A Sense of Place: The Liberating Solitude of Missy Prince
‘In a way, the photo is the least important part. Photography gives me a reason to explore and generally makes life more interesting.’
Covered cars, open roads. The remains of a stone edifice covered in green moss amidst other shades of green; shade. A crushed can of beer on the highway. Freshly chopped wood. The steamy exhale of a man in profile on a brilliant, cold day in front of a protective column of trees. There are signs of life everywhere in photographer Missy Prince’s images, but what or who these places or people are remains a mystery throughout, reinforcing the through-line of the existential wanderer; curious, open, and with purpose. Prince approaches her photography with an exploratory mindset. She proceeds without judgement or expectations and with a higher regard for life and its experiences rather than just in the name of that controversial piece of evidence, that endlessly reproducible proof of life: the photograph.
Prince can’t pinpoint the beginning of her photography. She ‘messed around here and there’, and it only stuck when she began seeing things she liked in her own photos. ‘What appeals to me most,’ she wrote, ‘what keeps me doing it, is the search; it’s like treasure-hunting or record-shopping, but maybe more sophisticated…or maybe not.’ This humility is evident throughout her work. Shooting with 35mm film imbues the work with a relaxed quality and the sense of a ‘letting go’ of control. This obsession with a kind of precision-about-the-image has eclipsed all else during the recent A.R.T.S.C.H.O.O.L. years, wherein larger format and a hyper-reality has become king, along with a return to the studio, where further containment and control can be achieved. Prince ambles along outside, quietly, seeking to contain nothing nor predetermine the outcome of her shooting experience. She allows the film to take on the hues and tones it needs to, while capturing what crosses her path, or what moves her – simply – to stop. It feels as though she is paring down her practice via her experience, stripping both her life and her image-making of accessories or baggage and heading back to the land, so to speak, in an honest attempt to find the visual intersection of living and its infinite representations.
Most photographers, each compulsive in their own way, can probably relate to this need for collecting and for cataloguing their lives. If no visual proof exists, what the fuck are we doing here? In simple terms, photography is the mode Prince’s journey has elected as its public face, though the cumulative experience of looking at her images translates less as an all-consuming compulsion than as awe for the seemingly basic but overwhelming beauty of lesser-championed subject matter. ‘Everything is majestic about a field of red flowers,’ she imparts. ‘Everything is possible,’ offers a winding stretch of highway upon nightfall.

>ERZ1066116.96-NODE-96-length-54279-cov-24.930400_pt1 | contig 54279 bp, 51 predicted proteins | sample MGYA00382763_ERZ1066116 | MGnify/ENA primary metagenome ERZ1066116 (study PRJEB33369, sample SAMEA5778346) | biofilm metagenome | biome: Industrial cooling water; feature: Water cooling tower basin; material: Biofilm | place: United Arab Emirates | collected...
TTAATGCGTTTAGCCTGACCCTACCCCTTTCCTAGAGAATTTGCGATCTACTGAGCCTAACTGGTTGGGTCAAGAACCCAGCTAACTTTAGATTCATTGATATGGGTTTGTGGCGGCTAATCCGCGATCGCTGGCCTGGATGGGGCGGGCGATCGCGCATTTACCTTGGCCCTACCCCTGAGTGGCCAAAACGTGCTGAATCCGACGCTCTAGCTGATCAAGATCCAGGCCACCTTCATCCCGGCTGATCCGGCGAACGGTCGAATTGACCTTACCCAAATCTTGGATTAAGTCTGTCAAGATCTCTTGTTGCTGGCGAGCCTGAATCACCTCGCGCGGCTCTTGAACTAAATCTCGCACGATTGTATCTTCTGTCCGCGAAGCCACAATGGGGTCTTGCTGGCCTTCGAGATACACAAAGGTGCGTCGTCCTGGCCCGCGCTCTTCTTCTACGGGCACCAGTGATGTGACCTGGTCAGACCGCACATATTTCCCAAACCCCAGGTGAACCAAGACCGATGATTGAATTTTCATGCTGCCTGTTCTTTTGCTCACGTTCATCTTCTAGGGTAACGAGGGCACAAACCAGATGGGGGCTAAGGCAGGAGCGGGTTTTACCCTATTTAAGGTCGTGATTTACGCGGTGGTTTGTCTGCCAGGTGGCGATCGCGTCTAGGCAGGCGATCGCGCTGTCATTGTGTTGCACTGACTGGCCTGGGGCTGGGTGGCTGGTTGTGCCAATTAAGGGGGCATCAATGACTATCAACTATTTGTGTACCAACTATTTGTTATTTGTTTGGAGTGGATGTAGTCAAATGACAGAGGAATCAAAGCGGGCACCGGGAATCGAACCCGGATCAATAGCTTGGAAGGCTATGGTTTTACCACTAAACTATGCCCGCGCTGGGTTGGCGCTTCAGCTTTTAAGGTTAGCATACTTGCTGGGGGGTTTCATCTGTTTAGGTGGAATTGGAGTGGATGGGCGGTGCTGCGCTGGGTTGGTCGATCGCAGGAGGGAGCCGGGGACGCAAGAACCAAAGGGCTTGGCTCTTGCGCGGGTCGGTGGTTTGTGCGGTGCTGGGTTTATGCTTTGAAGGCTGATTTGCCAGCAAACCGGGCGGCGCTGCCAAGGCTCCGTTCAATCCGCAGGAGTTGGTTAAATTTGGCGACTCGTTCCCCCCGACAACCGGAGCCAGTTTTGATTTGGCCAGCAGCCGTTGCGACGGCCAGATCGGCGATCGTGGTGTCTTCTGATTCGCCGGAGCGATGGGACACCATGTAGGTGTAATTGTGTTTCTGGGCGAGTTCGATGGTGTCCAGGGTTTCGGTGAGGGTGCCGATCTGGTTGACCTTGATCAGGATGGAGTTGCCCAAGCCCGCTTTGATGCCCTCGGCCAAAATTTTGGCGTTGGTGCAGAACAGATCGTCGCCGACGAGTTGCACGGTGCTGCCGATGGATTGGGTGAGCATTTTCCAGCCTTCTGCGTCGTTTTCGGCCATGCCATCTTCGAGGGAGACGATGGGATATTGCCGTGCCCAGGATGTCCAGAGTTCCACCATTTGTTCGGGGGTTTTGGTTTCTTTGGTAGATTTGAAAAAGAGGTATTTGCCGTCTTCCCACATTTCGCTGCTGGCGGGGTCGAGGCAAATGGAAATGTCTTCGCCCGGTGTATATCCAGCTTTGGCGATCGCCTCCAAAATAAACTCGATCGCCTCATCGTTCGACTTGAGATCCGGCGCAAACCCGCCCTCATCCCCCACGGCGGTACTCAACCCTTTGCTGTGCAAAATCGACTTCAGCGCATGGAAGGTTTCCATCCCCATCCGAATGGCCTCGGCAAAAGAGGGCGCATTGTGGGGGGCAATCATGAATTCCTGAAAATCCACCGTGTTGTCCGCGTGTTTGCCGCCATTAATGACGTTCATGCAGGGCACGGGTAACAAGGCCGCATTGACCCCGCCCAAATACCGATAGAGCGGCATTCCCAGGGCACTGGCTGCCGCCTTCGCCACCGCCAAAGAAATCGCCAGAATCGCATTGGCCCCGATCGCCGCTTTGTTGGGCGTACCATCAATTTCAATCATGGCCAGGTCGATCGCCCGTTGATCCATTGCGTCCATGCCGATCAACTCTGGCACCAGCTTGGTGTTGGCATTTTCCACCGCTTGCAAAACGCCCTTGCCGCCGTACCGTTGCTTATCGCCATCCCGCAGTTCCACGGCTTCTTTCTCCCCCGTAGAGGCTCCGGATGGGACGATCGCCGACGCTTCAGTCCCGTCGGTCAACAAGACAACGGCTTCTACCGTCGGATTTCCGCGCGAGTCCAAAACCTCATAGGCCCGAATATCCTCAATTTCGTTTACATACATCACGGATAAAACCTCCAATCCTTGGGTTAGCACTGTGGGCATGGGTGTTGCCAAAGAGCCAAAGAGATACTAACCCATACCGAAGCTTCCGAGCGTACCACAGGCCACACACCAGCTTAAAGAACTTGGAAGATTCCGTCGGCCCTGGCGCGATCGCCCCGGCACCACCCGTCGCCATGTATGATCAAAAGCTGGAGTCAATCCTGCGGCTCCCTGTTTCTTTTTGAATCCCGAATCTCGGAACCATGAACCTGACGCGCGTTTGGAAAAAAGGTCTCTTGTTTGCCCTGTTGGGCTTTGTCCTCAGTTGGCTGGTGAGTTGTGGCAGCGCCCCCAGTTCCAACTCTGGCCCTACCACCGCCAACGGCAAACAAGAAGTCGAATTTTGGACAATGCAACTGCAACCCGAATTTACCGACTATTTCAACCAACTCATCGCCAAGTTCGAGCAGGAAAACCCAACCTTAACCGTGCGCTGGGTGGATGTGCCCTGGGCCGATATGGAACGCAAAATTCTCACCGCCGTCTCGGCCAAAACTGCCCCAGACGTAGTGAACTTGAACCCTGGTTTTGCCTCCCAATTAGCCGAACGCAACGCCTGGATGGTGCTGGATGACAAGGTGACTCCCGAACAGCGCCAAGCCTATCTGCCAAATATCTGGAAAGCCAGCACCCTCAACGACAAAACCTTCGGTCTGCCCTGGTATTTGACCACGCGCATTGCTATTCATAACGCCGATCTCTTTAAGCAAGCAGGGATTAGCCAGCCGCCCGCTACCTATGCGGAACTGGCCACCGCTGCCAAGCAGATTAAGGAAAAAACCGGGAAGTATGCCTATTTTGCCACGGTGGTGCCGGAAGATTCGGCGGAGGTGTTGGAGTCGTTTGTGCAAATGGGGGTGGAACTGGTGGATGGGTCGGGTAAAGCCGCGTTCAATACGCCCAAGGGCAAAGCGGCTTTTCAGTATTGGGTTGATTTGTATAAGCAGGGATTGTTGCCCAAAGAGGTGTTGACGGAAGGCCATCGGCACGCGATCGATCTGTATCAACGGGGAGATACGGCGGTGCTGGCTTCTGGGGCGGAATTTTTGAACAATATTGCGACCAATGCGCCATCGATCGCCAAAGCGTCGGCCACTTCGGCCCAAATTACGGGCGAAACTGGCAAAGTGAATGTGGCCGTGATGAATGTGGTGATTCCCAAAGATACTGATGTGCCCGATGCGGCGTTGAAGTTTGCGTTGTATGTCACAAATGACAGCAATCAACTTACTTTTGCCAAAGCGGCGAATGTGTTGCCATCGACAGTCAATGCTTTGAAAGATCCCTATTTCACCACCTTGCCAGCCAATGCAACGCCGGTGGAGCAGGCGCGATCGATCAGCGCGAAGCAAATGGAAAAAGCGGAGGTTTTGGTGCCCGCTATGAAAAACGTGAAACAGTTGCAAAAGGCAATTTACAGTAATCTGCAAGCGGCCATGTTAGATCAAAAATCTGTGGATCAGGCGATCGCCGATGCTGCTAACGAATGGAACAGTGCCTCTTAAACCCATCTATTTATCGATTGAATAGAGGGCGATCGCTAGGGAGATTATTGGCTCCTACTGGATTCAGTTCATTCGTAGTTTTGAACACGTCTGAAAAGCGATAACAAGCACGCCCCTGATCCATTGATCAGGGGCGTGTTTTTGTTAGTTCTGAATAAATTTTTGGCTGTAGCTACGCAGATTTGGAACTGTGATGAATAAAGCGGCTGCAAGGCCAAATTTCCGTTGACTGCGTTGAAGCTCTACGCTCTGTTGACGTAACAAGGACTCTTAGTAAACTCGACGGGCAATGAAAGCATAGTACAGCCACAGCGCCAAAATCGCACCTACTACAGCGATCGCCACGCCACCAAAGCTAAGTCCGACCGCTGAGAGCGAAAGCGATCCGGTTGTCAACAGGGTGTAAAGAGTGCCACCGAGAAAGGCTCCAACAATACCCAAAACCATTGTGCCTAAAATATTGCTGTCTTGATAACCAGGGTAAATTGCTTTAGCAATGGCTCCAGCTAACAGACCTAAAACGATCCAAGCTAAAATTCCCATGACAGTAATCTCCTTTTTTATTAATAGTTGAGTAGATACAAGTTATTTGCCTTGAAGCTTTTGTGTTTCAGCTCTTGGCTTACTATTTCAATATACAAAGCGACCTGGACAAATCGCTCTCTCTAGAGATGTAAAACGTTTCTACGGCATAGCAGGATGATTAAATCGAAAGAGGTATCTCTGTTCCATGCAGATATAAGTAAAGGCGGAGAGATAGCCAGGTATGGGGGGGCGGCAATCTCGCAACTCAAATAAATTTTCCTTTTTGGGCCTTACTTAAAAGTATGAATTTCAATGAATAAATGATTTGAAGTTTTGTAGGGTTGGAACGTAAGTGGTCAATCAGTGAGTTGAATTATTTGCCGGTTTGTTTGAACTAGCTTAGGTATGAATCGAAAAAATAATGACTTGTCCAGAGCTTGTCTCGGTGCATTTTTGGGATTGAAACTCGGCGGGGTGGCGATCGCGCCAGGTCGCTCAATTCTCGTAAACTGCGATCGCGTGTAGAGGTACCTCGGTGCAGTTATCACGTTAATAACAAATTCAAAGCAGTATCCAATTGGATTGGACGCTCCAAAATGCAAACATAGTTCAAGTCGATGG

And they are; it is.
These ‘little’ moments – a warm sheet of afternoon sunlight on the back of an old man’s neck – are much less sensational than many of us are used to, and for that reason perhaps harder (for some) to see but no less poignant (some people will never really see anything in Stephen Shore’s Chevron and Texaco stations…). The subtlety of Prince’s work puts her in a category reserved for a special kind of artist and thinker: those who ask us to participate, to enter into her visual space ready for anything or at least willing to read a little, to imagine what was beyond the frame, how she felt that day and if this can be seen in her images – to view and to question beyond the frame, not just to consume. She only has to give what you are capable of seeing.
Prince, who resides in the Pacific north-west, grew up in Tennessee. Many of the images from her series were taken during her travels back home. Of these images one can see Prince trying to reconnect with her past while simultaneously trying to create a ‘sense of place’ visually. ‘I look for qualities that serve that aim,’ she writes. ‘I like things that are a little rough around the edges, so that is what I photograph. [In my work] I see cars and trucks (I know I have a weakness), nature gone wild, stray or wandering dogs, empty streets, stillness solitude, beauty, and grit.’
Asked why we don’t see too many people in her work she responded that she hasn’t been photographing them for too long, but feeling like she needed more variety in her work prompted her to reach out to those who interested her and wanted to engage or participate further. Insofar as participation goes, the photograph will always be a testament to its photographer’s level of engagement with his or her surrounding world. One can see Prince’s work evolving as she opens up to these different kinds of exchanges. In sitting still, in observing, in slowing down, everything that once was hidden or invisible to us will be revealed, and that holds true for the photographer, the photographed, the photograph itself, and you, the vessel. Prince’s images are ready when you are.
Written by Sahara Borja / Published 28 May 2014